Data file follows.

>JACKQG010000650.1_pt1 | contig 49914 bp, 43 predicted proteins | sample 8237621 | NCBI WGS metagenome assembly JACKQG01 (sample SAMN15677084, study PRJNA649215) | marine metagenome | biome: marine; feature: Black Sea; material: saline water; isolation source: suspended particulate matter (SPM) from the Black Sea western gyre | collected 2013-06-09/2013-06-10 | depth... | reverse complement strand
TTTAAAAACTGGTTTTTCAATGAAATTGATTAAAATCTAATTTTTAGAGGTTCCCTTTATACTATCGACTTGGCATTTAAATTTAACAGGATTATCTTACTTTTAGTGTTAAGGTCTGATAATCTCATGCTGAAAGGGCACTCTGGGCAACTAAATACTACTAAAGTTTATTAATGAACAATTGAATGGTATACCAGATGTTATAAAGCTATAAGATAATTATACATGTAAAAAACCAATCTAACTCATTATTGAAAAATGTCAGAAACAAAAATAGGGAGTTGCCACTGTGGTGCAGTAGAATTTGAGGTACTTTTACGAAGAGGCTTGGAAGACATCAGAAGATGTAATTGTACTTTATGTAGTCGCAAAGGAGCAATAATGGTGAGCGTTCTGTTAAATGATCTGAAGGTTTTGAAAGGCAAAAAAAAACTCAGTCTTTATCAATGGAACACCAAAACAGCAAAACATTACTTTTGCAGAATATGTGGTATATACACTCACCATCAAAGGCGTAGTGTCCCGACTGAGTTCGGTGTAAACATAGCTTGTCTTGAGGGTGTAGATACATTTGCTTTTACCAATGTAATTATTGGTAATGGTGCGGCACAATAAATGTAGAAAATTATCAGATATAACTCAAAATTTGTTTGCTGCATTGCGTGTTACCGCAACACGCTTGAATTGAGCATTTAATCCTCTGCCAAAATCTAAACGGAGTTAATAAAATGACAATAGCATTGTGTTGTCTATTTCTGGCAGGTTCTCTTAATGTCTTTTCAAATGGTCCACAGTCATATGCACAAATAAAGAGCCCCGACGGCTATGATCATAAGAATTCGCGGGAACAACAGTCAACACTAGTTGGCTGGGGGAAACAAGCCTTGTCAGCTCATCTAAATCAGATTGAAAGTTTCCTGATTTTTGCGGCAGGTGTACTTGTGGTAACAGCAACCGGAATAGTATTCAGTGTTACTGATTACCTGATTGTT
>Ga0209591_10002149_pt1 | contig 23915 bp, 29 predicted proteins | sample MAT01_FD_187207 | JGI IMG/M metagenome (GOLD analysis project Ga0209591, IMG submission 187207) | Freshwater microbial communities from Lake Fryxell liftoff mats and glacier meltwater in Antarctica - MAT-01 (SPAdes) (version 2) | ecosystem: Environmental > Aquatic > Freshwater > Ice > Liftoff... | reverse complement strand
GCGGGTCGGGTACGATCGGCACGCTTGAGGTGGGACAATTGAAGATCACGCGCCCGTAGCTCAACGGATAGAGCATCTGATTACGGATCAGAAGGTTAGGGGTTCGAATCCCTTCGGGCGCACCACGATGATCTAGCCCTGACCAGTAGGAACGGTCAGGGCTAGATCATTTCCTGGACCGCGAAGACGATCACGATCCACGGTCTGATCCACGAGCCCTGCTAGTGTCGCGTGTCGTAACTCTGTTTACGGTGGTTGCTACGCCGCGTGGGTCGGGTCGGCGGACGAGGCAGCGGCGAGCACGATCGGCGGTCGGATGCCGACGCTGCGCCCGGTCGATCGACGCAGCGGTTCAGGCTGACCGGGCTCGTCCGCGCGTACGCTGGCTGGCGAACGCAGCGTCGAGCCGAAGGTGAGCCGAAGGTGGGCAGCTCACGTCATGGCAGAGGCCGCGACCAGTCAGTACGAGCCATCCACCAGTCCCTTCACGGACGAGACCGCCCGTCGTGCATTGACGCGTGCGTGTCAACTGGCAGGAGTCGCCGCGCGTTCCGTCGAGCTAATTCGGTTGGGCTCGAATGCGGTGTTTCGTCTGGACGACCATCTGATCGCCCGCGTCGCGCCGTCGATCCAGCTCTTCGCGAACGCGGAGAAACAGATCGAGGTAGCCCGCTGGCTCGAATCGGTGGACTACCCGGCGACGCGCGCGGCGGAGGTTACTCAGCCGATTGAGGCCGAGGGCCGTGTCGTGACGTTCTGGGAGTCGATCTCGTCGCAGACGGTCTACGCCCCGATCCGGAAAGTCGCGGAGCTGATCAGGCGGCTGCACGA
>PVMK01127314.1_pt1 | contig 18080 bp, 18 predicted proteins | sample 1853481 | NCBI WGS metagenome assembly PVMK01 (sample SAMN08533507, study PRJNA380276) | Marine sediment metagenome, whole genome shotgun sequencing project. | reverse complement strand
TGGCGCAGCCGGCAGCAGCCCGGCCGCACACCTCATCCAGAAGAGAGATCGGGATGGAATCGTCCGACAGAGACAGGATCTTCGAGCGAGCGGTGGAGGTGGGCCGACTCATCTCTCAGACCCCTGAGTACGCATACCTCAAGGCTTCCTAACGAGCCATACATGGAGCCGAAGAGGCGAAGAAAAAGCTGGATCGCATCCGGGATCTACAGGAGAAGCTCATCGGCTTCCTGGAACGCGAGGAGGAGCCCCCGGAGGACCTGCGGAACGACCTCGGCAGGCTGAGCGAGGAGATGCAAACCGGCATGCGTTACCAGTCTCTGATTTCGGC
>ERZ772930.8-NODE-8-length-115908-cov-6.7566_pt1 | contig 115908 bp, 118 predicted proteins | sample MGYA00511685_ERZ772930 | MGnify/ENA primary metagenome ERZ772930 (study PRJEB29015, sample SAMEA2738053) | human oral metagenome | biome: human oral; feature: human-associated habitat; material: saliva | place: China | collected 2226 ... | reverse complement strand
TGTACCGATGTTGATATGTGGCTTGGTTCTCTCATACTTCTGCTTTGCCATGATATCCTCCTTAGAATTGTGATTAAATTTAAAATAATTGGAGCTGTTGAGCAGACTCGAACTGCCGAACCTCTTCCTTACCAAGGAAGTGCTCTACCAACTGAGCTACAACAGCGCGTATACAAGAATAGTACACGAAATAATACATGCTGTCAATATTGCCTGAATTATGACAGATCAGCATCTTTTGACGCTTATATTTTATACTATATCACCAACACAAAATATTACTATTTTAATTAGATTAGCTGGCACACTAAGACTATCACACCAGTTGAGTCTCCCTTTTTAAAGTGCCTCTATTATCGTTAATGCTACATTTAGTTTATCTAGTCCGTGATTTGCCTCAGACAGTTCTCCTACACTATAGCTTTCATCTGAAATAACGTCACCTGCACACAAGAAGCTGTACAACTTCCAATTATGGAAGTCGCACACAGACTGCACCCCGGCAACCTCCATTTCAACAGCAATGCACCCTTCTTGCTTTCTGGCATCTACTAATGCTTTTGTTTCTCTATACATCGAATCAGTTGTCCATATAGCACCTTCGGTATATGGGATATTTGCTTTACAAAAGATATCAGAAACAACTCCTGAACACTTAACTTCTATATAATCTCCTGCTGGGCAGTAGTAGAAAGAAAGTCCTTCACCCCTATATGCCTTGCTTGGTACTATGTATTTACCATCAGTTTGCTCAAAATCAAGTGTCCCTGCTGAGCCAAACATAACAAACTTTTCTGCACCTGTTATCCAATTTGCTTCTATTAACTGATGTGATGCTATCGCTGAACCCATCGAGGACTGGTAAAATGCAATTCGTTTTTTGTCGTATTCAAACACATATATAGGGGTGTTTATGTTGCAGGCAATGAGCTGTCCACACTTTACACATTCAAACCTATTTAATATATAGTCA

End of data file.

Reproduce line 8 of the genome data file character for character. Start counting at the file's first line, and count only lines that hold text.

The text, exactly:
TGTACCGATGTTGATATGTGGCTTGGTTCTCTCATACTTCTGCTTTGCCATGATATCCTCCTTAGAATTGTGATTAAATTTAAAATAATTGGAGCTGTTGAGCAGACTCGAACTGCCGAACCTCTTCCTTACCAAGGAAGTGCTCTACCAACTGAGCTACAACAGCGCGTATACAAGAATAGTACACGAAATAATACATGCTGTCAATATTGCCTGAATTATGACAGATCAGCATCTTTTGACGCTTATATTTTATACTATATCACCAACACAAAATATTACTATTTTAATTAGATTAGCTGGCACACTAAGACTATCACACCAGTTGAGTCTCCCTTTTTAAAGTGCCTCTATTATCGTTAATGCTACATTTAGTTTATCTAGTCCGTGATTTGCCTCAGACAGTTCTCCTACACTATAGCTTTCATCTGAAATAACGTCACCTGCACACAAGAAGCTGTACAACTTCCAATTATGGAAGTCGCACACAGACTGCACCCCGGCAACCTCCATTTCAACAGCAATGCACCCTTCTTGCTTTCTGGCATCTACTAATGCTTTTGTTTCTCTATACATCGAATCAGTTGTCCATATAGCACCTTCGGTATATGGGATATTTGCTTTACAAAAGATATCAGAAACAACTCCTGAACACTTAACTTCTATATAATCTCCTGCTGGGCAGTAGTAGAAAGAAAGTCCTTCACCCCTATATGCCTTGCTTGGTACTATGTATTTACCATCAGTTTGCTCAAAATCAAGTGTCCCTGCTGAGCCAAACATAACAAACTTTTCTGCACCTGTTATCCAATTTGCTTCTATTAACTGATGTGATGCTATCGCTGAACCCATCGAGGACTGGTAAAATGCAATTCGTTTTTTGTCGTATTCAAACACATATATAGGGGTGTTTATGTTGCAGGCAATGAGCTGTCCACACTTTACACATTCAAACCTATTTAATATATAGTCA